Super Meat Boy is a rather unremarkable world of washed-out-yet-saturated colors, a game whose only creative leaps in art design come an even more liberal use of saturated colors, where everything in the foreground is painted black and placed upon the background. That color saturation only becomes worse when you’re dumped into one of those retro worlds. And while the music can actually be quite good from time to time (the World 5 music is a particular standout), the chiptune music in the Warp Zones will shoot straight into your ears and steal your soul. Not to even speak of the meager sound effects that lack a required “oomph” to convince the player that every level is a menacing, grinding, terrifying chamber shop of horrors. Quite simply, the sound and visuals are a step back from what we expected in 1991, even when compared to the rather wretched world of “indie game development” that has spawned Super Meat Boy.

So contrary to what mainstream video game journalists have declared (journalists that apparently started playing games about four or five years ago), you can’t toss average controls, wonky physics, and sloppy graphics into a pathetically simple game model and call it a 2010 Game of the Year candidate. And if you think I’m being harsh, I apologize. I’m not going to give a small development team a pass because they have limited resources and limited manpower. Smaller development teams have proven capable of creating some of the best works in the history of this industry, and they did it while being judged against gigantic companies and their gigantic budgets, and not just a bunch of amateur projects that pop up on Newgrounds or TIGSource. Expect better.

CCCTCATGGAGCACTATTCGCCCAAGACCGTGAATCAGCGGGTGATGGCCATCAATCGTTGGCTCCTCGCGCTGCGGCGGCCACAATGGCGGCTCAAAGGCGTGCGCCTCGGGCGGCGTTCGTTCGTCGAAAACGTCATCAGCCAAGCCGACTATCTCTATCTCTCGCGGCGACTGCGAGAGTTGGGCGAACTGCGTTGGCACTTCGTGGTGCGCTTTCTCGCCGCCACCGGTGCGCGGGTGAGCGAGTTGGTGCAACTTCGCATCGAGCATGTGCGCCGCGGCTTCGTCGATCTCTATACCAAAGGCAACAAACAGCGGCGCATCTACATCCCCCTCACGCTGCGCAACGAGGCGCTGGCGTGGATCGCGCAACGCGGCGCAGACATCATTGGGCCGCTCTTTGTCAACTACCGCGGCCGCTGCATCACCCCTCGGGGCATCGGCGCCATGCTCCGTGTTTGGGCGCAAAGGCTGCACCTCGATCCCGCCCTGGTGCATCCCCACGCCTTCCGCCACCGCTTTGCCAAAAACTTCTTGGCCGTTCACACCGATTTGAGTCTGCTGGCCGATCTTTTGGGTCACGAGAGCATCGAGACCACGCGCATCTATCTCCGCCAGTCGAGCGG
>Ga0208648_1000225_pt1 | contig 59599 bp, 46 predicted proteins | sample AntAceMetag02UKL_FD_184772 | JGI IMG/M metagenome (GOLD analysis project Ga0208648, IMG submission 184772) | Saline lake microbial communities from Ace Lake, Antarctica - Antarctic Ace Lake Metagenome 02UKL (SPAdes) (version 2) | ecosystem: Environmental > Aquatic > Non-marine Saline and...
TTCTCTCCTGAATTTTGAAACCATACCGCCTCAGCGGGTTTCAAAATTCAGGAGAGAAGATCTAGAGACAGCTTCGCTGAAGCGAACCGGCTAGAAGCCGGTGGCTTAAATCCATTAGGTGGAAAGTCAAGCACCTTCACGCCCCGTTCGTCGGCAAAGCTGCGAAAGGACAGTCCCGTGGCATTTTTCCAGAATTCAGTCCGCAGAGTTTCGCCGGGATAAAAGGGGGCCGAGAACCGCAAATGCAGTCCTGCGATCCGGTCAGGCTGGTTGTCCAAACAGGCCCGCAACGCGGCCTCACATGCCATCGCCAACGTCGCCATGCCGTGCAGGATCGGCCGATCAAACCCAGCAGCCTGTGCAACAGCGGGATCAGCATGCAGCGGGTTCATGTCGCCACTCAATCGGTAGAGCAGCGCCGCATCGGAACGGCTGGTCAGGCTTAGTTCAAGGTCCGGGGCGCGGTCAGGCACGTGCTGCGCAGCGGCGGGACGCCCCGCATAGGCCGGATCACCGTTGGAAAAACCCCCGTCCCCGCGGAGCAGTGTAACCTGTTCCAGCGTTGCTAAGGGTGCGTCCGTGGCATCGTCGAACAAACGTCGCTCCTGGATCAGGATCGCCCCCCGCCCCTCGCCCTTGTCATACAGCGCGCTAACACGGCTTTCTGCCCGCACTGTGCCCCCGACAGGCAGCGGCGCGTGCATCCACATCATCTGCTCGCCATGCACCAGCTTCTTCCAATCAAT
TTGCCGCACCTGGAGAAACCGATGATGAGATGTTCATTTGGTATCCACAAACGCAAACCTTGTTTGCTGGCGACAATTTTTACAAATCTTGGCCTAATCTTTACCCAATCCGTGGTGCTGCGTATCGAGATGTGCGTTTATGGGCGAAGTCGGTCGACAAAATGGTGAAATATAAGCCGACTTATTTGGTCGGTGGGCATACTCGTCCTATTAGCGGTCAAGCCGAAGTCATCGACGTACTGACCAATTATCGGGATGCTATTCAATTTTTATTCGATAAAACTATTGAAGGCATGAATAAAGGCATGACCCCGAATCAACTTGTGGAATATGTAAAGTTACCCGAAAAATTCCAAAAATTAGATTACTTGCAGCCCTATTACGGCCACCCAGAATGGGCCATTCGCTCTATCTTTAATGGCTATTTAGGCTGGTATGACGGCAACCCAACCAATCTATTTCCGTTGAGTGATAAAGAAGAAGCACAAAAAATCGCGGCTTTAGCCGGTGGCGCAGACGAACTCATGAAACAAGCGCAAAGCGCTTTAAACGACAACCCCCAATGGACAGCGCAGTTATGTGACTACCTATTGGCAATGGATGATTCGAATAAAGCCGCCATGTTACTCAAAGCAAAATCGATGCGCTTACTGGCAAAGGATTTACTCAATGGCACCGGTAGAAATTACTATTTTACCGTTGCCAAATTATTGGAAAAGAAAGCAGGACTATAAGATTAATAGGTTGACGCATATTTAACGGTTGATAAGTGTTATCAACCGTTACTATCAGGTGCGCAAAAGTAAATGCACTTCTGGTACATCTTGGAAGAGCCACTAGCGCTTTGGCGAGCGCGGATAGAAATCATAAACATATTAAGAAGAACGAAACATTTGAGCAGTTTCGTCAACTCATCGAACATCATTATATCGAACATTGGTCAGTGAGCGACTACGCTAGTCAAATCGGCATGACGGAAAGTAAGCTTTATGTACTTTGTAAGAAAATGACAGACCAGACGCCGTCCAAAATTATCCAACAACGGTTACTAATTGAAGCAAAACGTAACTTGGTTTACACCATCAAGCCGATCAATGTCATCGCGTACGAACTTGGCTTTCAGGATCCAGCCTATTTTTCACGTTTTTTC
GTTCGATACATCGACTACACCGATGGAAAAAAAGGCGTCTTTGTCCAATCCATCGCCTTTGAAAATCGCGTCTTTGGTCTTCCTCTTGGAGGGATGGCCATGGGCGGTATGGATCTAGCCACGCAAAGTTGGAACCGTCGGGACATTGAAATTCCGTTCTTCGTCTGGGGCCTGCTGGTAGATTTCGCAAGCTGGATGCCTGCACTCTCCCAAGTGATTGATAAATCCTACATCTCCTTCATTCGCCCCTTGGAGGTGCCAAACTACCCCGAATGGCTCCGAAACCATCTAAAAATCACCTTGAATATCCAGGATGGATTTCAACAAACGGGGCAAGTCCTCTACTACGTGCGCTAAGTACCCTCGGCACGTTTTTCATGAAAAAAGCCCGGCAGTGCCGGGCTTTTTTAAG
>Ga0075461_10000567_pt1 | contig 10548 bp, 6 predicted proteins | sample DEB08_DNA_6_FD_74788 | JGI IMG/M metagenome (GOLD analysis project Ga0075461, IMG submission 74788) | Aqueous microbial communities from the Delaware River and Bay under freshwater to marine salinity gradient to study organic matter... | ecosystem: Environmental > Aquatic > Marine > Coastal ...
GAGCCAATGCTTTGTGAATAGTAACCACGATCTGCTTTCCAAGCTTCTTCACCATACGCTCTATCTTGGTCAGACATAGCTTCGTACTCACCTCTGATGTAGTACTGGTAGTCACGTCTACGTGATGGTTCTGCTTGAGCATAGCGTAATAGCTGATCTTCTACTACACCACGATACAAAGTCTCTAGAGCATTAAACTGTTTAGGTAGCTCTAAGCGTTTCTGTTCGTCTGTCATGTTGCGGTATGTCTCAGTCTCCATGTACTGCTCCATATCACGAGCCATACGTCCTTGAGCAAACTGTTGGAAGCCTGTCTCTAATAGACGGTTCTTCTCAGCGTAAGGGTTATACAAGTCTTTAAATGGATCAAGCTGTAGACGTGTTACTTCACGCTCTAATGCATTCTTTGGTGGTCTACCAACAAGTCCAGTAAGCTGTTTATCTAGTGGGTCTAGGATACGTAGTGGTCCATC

★★